New York

Leon Polk Smith, Untitled, 1953, pencil and collage on paper, 18 × 12 3⁄4".

Leon Polk Smith, Untitled, 1953, pencil and collage on paper, 18 × 12 3⁄4".

Leon Polk Smith

Senior & Shopmaker Gallery

This exhibition of fifteen small, intimate, and oddly fugitive works on paper—prints, drawings, and collages—by the late Leon Polk Smith (1906–1996) gave the viewer a glimpse into the sundry phases of thinking and making that marked the long career of this twentieth-century painter. Smith tackled a range of movements that focused on abstraction, from De Stijl to hard-edge painting and even Minimalism. But such labels tell us little about his singular success in giving precise aesthetic purpose to geometrical form and vivid hues.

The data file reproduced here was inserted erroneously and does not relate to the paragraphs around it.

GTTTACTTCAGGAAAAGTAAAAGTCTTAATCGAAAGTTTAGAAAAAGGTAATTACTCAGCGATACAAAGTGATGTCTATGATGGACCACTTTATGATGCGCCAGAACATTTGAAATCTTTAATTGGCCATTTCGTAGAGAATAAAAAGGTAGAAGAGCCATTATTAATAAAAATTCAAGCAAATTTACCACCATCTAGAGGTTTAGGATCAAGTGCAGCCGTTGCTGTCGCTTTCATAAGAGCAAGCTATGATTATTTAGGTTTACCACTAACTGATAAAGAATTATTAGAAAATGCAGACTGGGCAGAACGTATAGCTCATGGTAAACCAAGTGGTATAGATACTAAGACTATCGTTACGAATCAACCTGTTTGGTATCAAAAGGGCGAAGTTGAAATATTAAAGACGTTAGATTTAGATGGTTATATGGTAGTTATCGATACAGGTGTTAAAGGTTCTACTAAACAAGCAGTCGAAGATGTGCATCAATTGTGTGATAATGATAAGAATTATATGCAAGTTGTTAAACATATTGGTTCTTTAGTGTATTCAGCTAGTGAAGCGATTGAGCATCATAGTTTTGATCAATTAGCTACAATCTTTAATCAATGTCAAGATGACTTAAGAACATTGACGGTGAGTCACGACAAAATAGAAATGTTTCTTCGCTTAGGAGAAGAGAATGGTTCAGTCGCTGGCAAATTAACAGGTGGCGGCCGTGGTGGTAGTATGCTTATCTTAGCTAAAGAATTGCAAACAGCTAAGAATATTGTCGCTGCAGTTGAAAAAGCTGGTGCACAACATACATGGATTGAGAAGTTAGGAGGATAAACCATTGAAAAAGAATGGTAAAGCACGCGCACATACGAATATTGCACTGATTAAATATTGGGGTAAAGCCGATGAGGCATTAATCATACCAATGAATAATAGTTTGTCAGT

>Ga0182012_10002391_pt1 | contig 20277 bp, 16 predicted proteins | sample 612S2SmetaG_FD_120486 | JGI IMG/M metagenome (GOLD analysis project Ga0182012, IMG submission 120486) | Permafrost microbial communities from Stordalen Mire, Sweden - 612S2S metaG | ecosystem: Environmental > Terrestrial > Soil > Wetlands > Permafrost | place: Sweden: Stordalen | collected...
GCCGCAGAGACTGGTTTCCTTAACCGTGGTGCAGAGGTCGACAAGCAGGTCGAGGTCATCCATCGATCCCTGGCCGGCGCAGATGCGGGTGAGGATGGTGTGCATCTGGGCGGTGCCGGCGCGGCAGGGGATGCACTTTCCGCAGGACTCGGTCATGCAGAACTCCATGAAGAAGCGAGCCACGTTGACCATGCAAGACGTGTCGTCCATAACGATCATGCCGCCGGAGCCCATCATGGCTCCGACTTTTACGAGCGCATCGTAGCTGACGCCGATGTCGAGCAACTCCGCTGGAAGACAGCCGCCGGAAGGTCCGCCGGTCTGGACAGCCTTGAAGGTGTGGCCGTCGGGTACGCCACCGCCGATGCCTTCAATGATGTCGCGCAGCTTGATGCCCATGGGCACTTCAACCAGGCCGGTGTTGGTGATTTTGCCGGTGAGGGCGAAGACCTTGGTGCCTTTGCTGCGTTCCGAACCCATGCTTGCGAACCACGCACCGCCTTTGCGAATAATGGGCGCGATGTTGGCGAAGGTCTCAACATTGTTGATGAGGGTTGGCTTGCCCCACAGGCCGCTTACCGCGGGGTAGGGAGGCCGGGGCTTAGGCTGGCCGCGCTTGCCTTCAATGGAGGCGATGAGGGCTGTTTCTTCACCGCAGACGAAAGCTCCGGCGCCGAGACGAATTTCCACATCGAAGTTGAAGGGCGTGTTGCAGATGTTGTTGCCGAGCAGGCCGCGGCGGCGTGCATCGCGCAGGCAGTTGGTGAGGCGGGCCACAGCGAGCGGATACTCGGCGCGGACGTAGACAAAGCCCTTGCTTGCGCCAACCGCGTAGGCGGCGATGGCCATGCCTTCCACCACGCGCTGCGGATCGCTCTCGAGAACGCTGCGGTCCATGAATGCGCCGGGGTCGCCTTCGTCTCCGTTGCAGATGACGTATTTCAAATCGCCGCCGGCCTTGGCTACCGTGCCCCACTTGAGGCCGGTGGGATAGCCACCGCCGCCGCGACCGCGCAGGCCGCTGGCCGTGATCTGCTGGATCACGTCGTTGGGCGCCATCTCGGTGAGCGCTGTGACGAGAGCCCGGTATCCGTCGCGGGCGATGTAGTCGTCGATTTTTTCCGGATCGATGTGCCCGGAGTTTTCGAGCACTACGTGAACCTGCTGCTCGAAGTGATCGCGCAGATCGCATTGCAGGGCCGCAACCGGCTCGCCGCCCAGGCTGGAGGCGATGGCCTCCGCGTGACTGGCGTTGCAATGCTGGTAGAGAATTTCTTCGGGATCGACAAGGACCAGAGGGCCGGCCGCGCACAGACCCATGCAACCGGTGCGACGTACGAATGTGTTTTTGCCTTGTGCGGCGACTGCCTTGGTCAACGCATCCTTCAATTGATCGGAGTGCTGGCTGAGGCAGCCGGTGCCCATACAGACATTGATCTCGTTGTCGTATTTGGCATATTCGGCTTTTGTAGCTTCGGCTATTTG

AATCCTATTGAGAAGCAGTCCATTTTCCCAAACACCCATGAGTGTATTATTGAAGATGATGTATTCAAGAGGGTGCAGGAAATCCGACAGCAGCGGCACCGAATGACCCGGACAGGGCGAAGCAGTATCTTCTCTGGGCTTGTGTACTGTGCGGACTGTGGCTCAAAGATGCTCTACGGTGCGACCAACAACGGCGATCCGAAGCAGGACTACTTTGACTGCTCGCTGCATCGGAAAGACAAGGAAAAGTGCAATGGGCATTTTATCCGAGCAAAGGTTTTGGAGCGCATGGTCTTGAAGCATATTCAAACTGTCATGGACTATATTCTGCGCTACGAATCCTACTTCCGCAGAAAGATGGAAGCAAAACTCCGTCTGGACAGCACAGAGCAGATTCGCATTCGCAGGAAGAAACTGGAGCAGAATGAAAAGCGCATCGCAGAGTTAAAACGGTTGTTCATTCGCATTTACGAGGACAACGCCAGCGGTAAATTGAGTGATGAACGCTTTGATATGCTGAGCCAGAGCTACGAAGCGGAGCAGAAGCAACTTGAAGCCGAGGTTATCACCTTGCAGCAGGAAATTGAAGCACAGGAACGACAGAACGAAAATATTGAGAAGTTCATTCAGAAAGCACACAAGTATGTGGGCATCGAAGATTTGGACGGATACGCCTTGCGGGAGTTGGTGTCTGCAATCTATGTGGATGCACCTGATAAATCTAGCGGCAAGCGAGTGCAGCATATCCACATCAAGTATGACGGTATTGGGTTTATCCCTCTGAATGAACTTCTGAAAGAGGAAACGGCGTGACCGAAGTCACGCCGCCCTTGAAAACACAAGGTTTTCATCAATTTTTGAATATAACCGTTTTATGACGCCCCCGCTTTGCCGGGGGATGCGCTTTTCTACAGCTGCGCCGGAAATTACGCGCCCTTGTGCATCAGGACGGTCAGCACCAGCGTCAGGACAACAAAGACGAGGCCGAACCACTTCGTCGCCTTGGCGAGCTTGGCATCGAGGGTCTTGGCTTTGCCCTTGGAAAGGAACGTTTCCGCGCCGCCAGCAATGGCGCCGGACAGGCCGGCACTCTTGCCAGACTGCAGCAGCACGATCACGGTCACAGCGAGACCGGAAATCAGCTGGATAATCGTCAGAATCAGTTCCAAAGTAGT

Take Little Dogies at Night, 1942, which features an eccentric grid of squares and rectangles depicted in black, white, gray, and primary colors. There’s a sense of compression, closure, even claustrophobia, as the shapes and hues crowd each other and at times overlap. The piece, rendered in oil, scintillates with a certain jazzy liveliness—a sense of inconclusive

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